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      News Analysis: Witnessing the End of a Career

      By most accounts, Defense Minister Amir Peretz’s days in his senior cabinet post are numbered. His future as party leader is also in jeopardy as a result of his behavior.
      By Yechiel Spira
      First Publish: 11/24/2006, 10:40 AM / Last Update: 11/24/2006, 7:42 AM

      Labor Party leader Defense Minister Amir Peretz is not only battling to remain in his senior cabinet post, but for his future as party leader as well. His adamant refusal to "do the right thing" and step down in compliance with public opinion polls and expressed wishes of party leaders may land him a spot outside of the inner circle of the political arena.

      Peretz’s party leadership victory last year was viewed as a brilliant political coup, leaving his post as head of the nation’s Histadrut labor federation to beat seasoned politicians for the party leadership. Vice Premier Shimon Peres, then still a leading Labor Party statesman, was among those who ran for the leadership spot, but in defiance of all odds, Peretz emerged the victor. Others he defeated included former party leader Infrastructures Minister Binyamin Ben-Eliezer and MK Matan Vilnai.

      It did not take long for critics of the new leader to express concerns, warning he was a political novice despite being a seasoned labor negotiator. It was a sure bet that Peretz would be given the responsibility for the treasury, a natural senior position for the Histadrut veteran. To the surprise of all, Prime Minister Ehud Olmert announced a coalition deal with Labor, placing Peretz in the defense spot.

      The announcement was met with grave warnings of ‘what if,’ that have since been realized, resulting - in the opinion of some analysts - in the IDF failures in this summer’s war in Lebanon. Supporters of Peretz, on the other hand, praised the move, complimenting Olmert on being the first prime minister to appoint a civilian to the post rather than a retired general. They believed the move would result in a less hawkish policy. However, regional realities vis-a-vis Arab terror continue to dictate Israel’s realities and the need for a retired general, most analysts agree.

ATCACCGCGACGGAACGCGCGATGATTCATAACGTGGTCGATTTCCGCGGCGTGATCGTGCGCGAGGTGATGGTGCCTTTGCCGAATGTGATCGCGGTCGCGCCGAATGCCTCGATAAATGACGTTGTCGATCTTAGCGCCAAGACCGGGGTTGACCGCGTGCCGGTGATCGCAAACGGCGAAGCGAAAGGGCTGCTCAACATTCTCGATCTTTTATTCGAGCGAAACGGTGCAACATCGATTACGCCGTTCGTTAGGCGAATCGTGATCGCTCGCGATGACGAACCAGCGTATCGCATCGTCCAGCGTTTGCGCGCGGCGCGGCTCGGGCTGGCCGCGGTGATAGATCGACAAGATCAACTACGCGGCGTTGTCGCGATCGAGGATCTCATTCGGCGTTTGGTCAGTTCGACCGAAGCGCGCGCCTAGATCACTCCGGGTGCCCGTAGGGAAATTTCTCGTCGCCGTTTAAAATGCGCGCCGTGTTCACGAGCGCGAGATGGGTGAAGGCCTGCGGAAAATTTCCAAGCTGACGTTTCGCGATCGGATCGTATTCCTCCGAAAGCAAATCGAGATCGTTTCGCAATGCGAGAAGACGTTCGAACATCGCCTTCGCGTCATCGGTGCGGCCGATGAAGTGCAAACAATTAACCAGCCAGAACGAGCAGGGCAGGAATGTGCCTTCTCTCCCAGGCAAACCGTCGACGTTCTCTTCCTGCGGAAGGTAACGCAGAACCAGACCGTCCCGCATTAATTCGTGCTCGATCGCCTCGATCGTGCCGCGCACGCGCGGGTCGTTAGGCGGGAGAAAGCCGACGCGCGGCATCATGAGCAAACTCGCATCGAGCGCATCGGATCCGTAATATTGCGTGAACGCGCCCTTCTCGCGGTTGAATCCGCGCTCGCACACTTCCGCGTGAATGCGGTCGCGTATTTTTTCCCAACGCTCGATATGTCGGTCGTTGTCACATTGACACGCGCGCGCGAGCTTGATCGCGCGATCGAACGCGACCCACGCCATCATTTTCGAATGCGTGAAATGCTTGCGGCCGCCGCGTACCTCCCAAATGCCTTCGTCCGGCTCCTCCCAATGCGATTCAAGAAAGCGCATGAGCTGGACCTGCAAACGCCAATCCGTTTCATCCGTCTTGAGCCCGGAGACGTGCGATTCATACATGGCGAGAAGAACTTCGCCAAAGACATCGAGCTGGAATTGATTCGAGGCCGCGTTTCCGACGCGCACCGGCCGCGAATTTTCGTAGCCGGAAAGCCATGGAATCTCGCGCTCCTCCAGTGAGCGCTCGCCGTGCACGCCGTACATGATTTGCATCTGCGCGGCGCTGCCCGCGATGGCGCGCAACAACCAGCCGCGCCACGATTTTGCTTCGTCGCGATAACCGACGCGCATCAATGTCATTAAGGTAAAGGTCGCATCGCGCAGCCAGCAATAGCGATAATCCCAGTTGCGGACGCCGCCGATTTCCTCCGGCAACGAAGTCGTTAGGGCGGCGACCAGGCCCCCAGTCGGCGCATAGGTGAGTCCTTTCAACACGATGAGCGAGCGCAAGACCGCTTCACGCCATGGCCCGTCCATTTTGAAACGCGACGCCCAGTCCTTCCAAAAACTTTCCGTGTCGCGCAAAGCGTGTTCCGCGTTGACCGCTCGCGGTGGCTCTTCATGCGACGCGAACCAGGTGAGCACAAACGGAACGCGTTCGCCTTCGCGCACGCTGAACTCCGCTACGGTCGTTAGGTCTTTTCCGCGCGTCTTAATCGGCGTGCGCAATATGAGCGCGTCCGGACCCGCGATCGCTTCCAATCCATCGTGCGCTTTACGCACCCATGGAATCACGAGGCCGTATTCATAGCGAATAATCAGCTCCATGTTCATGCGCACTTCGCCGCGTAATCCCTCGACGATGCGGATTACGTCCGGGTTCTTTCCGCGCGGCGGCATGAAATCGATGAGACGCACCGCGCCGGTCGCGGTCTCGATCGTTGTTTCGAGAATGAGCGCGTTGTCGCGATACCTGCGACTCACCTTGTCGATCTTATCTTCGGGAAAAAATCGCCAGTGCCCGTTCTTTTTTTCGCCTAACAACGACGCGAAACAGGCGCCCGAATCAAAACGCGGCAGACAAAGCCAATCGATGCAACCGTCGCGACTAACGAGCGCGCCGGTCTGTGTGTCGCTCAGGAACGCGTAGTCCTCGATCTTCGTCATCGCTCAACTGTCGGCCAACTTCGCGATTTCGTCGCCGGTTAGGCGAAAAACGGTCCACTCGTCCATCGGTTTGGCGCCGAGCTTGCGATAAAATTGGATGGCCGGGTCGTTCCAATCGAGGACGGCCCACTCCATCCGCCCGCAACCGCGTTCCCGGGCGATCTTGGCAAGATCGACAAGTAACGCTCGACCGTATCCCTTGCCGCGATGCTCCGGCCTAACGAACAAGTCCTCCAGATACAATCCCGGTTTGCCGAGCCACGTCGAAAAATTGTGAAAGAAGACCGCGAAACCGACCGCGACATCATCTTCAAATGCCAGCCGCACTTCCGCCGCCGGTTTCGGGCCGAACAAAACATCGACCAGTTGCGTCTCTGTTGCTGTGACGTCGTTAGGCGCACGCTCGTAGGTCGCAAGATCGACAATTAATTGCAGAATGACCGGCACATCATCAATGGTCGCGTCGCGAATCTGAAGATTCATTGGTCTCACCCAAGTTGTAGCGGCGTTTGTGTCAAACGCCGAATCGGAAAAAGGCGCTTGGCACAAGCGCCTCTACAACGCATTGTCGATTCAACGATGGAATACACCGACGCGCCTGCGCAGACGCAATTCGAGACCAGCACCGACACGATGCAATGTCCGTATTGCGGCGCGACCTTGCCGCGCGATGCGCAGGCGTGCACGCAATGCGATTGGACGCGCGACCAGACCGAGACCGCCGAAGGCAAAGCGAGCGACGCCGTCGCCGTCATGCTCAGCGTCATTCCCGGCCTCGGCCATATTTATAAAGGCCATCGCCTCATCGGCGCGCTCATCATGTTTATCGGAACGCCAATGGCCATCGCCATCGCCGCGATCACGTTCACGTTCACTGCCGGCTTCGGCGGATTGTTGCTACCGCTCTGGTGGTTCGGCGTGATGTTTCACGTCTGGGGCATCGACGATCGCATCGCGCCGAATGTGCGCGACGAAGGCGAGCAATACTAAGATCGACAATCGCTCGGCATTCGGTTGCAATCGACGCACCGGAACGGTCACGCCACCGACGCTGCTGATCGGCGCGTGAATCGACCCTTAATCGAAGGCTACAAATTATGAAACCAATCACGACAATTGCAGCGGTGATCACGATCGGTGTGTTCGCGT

The nation was led to believe that Peretz yearned for the Finance Ministry slot but was left with the defense portfolio. It has recently been uncovered that this was not necessarily the case, and that it was Peretz who insisted on the defense slot, confident he would leave his mark in the annals of the IDF and State of Israel.

      A poll released today shows that 78% of the country would like Peretz to step down and hand over the post to someone with experience in running of the nation’s defense/intelligence and security agencies. The most visible candidate to date is Ehud Barak, a former Prime Minister and IDF chief of staff who happens to be the nation's most highly decorated soldier/officer. This is based on the assumption that Labor is not planning to break away from the coalition and wishes to maintain control of the defense post.

      Peretz publicly says he will not yield to pressure and is unwilling to step down in favor of another cabinet post. Behind the scenes, however, Labor leaders report he will – adding it is a matter of time until he realizes he must give in to mounting public pressure.

      People close to PM Olmert are indicating that rumors Peretz will be offered the treasury are untrue, stating the prime minister has no intentions of replacing Finance Minister Avraham Hirschson. According to unconfirmed reports, efforts are in the works to create yet another cabinet post, a tailor-made finance-related portfolio that will give Peretz enough control and prestige to make a deal palatable. This was the solution created by Olmert to bring Yisrael Beiteinu into the government, creating the slot for Minister of Strategic Planning Avigdor Lieberman.

      What does appear likely at present is that Peretz’s days as minister of defense are numbered, and by many accounts, so are his days as Labor leader, with primaries coming up no later than this coming May.